When you're looking for teams that can make a deep playoff run, you look for a couple of things outside of the obvious question of whether or not they have a top-end star.
More specifically, you look at whether or not they have an offensive identity and whether or not they can defend.
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The Miami Heat may not be on most people's radar as a team that can make a deep run in the postseason, but they check both of those boxes.
Despite having a middle of the pack defence this season, history has shown us that Erik Spoelstra is capable of curating a stingy defensive game plan in the playoffs. And with great individual defenders in Jimmy Butler, Bam Adebayo and the oft-overlooked Derrick Jones Jr., the Heat's defence should cause problems for any opponent in the East.
But what about the offence?
The Heat have modernized their offence and put themselves in a position to make some noise in the playoffs. Ball movement and 3-point shooting destroyed Spoelstra's Heat the last time they made the NBA Finals as he San Antonio Spurs put on a clinic in what was a short five-game series. Spoelstra's offence now looks a lot like the one that may have caused him nightmares back in 2014.
No team shoots better from 3-point range than the Miami Heat at 38.3 percent. They're littered with 3-point marksmen as eight players in their regular rotation shoot over 35 percent from three, led by Duncan Robinson, who's shooting 44.8 percent from downtown.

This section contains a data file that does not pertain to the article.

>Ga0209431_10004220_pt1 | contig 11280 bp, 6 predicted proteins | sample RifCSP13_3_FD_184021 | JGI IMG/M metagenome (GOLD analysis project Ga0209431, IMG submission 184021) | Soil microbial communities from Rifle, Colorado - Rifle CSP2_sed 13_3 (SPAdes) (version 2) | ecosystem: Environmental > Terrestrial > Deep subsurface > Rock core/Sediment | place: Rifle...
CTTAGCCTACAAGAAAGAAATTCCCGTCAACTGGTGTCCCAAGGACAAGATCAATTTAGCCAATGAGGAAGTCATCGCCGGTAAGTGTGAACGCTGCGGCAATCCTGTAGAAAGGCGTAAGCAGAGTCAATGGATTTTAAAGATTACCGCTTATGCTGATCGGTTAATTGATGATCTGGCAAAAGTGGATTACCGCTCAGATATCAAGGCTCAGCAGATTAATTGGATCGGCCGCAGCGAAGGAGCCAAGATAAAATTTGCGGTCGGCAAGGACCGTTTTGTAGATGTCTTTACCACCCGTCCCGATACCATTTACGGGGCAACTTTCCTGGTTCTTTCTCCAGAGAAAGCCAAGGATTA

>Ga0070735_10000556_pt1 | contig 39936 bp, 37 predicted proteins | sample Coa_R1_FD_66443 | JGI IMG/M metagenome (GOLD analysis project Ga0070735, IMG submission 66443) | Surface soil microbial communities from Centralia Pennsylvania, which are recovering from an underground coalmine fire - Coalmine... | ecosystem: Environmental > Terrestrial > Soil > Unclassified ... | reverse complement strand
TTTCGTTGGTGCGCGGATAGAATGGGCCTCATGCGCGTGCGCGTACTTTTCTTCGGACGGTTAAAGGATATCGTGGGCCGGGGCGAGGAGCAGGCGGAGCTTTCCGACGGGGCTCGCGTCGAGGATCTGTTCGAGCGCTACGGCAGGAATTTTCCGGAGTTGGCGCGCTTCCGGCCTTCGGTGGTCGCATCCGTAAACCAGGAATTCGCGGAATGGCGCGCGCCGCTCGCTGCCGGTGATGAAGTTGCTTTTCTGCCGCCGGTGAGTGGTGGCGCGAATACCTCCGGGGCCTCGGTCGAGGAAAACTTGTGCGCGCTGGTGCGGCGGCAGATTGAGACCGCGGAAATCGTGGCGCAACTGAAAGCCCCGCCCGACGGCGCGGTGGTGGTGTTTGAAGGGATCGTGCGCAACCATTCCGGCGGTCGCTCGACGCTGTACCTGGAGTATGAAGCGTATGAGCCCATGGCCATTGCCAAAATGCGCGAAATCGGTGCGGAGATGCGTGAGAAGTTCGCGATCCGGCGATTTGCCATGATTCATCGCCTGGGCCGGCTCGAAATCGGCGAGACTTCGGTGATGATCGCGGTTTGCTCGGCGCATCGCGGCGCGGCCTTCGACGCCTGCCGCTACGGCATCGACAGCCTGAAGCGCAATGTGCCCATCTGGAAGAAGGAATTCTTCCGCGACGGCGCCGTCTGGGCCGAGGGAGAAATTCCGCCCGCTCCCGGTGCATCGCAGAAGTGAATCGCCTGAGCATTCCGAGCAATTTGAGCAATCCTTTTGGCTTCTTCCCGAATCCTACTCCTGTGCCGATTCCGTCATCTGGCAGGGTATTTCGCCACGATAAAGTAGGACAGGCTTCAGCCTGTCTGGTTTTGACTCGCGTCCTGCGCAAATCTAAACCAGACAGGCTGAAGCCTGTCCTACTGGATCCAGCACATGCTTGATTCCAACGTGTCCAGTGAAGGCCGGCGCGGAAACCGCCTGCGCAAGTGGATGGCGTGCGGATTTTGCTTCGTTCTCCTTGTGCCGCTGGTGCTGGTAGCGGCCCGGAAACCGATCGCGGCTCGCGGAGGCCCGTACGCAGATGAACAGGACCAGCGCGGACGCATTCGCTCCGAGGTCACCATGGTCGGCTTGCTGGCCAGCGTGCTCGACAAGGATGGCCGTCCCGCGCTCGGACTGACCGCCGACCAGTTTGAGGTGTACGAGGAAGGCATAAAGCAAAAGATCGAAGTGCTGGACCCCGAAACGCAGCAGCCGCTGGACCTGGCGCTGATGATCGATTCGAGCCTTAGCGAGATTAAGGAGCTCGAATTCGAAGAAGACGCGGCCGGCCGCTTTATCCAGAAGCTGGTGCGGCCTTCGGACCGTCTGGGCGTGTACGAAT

And while the 3-ball is a big part of their offence, they haven't forgotten to put pressure on teams and earn trips to the line. The Heat rank fourth in the NBA in free-throw attempts averaging 25.1 per game.
It's the perfect blend of taking advantage of the 3-point line and foul line, but what separates Miami's offence from most is the unselfishness and ball movement.
The Heat average 26.0 assists per game, good for fifth in the league and they have seven players that average double-figures in scoring. At the best of times, everyone on the floor for Miami can be an offensive threat and if all else fails, they still have one of the league's best closers in Jimmy Butler to fall back on.
The formula is there.
They can guard and matchup defensively with any style an opponent chooses to go with, their small-ball lineup with Bam Adebayo at the five has a net rating of 11.4 and their jumbo-sized lineup with Myers Leonard and Adebayo in the frontcourt together has an even better net rating of 13.4.
Offensively, the Heat can get production from multiple contributors and when the game's on the line. they still have a walking bucket to close the show.
They also have one of the best game planners in the league in Erik Spoelstra to try and put them in the best position to win.
The Heat have all the ingredients to make a run, whether or not they can pull it off is up to them.
The views expressed here do not represent those of the NBA or its clubs.